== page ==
For which positive integers n do there exist integers x and y such with (x, n) = 1, (y, n) = 1, such that $\displaystyle x^2+y^2 \equiv 0\ (mod\ n)$?
It is easy to see that n = 2 satifies the given congruence. If n is odd, every prime p dividing n should satisfy $\displaystyle \left(\frac{-y^2}{p}\right)=1 \implies \left(\frac{-1}{p}\right)=1 \implies p \equiv 1\ (mod\ 4)$.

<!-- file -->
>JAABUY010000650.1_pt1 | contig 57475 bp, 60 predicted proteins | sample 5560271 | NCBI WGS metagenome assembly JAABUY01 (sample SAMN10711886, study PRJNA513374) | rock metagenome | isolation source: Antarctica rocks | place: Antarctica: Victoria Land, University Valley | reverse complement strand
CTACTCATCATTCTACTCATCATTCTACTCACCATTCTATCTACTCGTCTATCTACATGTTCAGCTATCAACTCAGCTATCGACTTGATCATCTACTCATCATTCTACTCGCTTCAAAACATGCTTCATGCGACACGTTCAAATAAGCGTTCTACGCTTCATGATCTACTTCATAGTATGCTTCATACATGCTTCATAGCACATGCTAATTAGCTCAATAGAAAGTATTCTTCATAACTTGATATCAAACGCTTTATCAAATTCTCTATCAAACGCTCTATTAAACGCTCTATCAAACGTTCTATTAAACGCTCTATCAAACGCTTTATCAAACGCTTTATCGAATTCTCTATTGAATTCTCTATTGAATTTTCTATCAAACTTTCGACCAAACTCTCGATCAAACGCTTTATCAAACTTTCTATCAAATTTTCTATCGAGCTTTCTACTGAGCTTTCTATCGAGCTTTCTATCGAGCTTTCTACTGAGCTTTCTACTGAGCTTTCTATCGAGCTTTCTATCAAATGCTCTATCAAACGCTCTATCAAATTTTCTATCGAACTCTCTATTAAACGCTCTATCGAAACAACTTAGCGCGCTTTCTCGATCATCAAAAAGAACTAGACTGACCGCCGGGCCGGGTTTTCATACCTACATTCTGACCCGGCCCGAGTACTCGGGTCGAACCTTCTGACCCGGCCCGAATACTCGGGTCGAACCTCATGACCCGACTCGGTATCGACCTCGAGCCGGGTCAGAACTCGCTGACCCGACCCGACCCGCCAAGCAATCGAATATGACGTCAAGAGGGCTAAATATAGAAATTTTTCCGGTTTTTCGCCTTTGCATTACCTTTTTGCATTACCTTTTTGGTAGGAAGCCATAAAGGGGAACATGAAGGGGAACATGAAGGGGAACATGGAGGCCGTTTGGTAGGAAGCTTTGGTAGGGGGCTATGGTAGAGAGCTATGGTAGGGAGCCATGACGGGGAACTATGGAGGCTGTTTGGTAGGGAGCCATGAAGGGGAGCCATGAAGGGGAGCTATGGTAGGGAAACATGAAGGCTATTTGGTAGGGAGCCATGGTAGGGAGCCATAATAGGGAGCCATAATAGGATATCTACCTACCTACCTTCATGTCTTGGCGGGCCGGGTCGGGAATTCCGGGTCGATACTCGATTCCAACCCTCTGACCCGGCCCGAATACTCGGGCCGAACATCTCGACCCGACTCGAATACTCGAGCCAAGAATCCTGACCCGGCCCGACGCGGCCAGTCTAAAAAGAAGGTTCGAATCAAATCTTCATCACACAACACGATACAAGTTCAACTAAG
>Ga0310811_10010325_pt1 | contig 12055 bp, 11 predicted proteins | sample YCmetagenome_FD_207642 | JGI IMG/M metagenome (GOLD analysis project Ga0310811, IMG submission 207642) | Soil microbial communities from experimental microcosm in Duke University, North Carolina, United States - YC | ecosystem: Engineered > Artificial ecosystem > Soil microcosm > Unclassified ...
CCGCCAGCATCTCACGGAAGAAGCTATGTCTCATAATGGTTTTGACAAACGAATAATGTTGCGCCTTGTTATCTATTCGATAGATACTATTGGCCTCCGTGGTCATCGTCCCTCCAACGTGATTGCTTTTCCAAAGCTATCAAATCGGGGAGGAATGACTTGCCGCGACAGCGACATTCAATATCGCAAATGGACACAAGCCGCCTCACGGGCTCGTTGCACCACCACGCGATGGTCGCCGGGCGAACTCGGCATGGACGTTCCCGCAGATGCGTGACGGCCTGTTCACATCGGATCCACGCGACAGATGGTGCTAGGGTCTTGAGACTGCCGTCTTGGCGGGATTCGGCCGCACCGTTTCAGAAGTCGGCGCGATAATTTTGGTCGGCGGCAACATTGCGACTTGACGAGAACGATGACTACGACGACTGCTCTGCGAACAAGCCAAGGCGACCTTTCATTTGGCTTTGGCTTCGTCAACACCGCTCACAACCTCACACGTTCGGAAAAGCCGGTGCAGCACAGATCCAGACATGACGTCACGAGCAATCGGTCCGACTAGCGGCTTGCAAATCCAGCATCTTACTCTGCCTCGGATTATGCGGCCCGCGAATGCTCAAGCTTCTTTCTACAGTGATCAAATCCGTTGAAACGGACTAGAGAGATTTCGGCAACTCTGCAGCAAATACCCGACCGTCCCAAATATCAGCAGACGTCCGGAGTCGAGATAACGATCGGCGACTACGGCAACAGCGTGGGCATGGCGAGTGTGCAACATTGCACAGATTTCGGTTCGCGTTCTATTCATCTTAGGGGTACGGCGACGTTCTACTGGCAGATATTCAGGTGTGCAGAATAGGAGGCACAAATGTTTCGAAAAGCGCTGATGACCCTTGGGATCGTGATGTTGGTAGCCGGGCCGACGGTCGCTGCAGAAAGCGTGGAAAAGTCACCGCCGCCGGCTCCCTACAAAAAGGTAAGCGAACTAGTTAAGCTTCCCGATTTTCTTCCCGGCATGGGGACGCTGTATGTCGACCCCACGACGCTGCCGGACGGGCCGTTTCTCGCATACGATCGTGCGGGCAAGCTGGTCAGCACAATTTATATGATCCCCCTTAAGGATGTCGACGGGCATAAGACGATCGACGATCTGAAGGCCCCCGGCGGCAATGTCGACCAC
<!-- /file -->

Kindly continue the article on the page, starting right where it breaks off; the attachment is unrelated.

The answer given in the book is: $\displaystyle n=2^{\alpha}\prod p^{\beta}$ where $\displaystyle \alpha$ = 0 or 1, the primes p in the product are all $\displaystyle \equiv 1\ (mod\ 4)$, and $\displaystyle \beta=\beta(p)=0,1,2,...$.
How do they get the $\displaystyle 2^\alpha$ in the product?